In elementary school, kids came to my house to meet our family’s pet monkey. Later, it was to “spy” on my older brothers and their friends, or to eat the bountiful, unhealthy snacks my mother stocked. (A wonderful life-long friend recently admitted she stopped by my house after school just for Pop-Tarts.) The fact that I – my parents’ sixth child – didn’t have a curfew made my home a draw for those who were “over-served” and wanted to avoid their own parents.

Adult women “use” their friends, as well.

I recently rekindled a friendship with someone who was going through a painful divorce.  Over the course of a few years, we met every now and then for long walks, during which I listened with interest and sympathy to her personal and legal struggles. The last time we strolled around, some six months ago, she spoke elatedly about her new relationship with a seemingly terrific man. I haven’t heard from her since. Apparently I was just her “rainy day friend,” and that’s okay.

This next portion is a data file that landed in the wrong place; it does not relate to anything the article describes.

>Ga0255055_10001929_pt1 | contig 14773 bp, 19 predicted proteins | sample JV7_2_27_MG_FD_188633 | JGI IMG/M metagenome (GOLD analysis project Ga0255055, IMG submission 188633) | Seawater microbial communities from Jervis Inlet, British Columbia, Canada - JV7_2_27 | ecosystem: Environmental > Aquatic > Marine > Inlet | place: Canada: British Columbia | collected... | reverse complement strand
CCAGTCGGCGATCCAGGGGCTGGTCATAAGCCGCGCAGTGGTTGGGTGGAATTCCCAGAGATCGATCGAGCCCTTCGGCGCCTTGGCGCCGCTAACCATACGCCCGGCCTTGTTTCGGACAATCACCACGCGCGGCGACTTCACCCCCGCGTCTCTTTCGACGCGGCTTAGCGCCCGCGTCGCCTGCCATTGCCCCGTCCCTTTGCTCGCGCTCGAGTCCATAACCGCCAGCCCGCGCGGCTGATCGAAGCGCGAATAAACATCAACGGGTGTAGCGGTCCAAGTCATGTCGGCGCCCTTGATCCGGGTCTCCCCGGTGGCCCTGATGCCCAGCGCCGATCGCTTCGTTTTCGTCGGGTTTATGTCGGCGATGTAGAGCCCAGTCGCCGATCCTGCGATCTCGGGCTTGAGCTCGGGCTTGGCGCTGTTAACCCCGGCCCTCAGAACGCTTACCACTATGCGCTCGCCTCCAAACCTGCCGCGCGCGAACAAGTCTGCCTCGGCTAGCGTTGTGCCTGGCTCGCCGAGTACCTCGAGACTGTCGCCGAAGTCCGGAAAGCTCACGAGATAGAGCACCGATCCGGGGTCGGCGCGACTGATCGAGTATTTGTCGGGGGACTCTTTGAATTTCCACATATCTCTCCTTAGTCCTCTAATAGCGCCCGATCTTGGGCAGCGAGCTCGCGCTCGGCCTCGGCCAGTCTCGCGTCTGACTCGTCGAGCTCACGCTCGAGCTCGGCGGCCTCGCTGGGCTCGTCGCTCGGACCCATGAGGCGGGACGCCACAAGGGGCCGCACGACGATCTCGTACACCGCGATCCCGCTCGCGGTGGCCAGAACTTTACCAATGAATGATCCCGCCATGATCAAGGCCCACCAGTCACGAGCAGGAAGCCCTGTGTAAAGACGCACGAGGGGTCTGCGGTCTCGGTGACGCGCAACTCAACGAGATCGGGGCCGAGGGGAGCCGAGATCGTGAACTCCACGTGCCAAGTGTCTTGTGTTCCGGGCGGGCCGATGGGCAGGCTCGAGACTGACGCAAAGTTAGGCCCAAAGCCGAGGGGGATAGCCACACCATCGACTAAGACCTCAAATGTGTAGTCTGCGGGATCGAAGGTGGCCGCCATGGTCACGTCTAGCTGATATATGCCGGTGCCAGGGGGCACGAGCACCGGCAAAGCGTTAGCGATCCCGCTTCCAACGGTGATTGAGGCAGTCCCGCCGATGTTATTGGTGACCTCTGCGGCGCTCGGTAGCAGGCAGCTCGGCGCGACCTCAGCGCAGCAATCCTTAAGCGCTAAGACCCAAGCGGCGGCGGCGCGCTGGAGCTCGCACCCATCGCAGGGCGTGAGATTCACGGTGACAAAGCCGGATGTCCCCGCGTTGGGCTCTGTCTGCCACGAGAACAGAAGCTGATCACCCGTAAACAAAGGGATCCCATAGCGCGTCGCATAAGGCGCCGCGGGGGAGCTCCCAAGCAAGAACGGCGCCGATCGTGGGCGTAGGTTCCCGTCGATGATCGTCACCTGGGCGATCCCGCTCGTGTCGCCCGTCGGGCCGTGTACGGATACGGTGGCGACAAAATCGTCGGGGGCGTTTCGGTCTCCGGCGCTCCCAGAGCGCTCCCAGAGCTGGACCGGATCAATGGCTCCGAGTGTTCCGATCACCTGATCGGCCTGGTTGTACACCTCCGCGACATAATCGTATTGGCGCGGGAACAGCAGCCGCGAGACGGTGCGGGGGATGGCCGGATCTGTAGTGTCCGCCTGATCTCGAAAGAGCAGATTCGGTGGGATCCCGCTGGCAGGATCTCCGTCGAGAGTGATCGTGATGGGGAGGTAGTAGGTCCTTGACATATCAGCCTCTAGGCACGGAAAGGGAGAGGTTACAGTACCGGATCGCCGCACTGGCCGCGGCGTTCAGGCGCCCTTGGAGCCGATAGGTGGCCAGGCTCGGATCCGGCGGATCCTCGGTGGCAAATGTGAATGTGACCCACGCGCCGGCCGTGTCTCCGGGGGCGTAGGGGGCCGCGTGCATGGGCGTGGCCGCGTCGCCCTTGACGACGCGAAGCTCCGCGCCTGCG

A younger friend calls only when she needs parenting advice. I’m no expert, but with four kids older than hers, I can pass on wisdom gained from a host of experiences. Several acquaintances have contacted me to edit their kids’ college essays or theses.

Most women in long-term relationships discover, at some point, that their spouse or partner isn’t an absolutely perfect companion. For instance, my husband dislikes watching films with subtitles, falls asleep during classical-music concerts, feels ill after Mexican food and definitely detests “chick flicks.” He’d rather read World War II history than Stieg Larssen novels, finds shopping agitating and lacks the knack for foreign languages.